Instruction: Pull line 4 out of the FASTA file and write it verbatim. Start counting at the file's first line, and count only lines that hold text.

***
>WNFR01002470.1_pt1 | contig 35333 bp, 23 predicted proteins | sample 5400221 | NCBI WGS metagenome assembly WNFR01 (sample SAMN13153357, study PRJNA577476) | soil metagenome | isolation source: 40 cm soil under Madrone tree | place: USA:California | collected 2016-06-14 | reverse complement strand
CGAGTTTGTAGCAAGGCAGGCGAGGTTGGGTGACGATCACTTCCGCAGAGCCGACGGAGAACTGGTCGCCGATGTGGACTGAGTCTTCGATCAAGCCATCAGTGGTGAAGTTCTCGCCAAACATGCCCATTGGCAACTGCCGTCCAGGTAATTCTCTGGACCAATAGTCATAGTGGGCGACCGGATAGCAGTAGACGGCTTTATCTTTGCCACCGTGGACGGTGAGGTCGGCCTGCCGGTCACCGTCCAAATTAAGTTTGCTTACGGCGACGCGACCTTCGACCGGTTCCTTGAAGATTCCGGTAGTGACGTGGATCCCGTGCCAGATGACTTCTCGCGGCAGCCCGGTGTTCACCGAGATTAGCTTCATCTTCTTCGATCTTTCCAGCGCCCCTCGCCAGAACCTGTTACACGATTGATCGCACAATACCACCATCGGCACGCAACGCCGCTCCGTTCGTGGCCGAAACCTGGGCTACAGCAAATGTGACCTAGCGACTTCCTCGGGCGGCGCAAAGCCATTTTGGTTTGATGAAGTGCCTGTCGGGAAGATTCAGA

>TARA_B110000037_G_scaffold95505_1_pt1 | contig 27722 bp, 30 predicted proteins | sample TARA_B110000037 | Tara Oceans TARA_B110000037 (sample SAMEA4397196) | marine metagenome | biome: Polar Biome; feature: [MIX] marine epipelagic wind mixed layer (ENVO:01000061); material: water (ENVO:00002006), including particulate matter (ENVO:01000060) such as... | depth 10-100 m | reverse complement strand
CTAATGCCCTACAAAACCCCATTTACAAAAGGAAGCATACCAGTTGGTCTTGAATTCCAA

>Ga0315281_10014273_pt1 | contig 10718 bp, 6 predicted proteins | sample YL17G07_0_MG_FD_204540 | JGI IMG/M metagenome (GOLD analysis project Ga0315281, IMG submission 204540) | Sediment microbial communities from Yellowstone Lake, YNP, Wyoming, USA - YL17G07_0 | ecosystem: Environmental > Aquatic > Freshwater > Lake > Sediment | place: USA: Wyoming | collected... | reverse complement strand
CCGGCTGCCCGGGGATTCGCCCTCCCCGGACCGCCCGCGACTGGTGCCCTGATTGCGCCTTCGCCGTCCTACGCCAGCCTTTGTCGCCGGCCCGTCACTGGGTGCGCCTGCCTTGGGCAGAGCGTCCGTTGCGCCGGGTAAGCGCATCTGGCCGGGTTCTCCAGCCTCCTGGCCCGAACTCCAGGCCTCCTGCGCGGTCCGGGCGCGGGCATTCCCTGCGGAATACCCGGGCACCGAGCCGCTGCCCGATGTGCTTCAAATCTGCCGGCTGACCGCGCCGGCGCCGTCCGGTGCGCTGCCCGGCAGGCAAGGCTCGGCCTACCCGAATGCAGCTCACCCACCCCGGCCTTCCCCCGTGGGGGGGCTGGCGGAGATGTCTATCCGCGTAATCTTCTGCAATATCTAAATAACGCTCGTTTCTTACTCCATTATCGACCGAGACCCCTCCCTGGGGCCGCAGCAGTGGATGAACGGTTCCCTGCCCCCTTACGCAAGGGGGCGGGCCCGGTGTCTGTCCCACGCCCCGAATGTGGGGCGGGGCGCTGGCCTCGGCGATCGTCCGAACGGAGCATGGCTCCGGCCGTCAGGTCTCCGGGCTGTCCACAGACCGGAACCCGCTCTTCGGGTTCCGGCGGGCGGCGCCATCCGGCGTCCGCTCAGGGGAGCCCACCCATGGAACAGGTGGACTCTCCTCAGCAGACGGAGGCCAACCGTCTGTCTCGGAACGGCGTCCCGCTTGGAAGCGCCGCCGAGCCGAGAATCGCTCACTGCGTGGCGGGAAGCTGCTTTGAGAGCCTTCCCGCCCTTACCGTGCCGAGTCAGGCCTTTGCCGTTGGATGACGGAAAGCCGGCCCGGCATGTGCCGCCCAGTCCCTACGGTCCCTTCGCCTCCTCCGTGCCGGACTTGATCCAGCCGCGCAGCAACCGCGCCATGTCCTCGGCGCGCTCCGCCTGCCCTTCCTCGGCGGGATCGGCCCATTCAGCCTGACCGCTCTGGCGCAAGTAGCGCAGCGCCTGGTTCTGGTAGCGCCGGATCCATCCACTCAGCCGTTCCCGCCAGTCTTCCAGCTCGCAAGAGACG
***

CTAATGCCCTACAAAACCCCATTTACAAAAGGAAGCATACCAGTTGGTCTTGAATTCCAA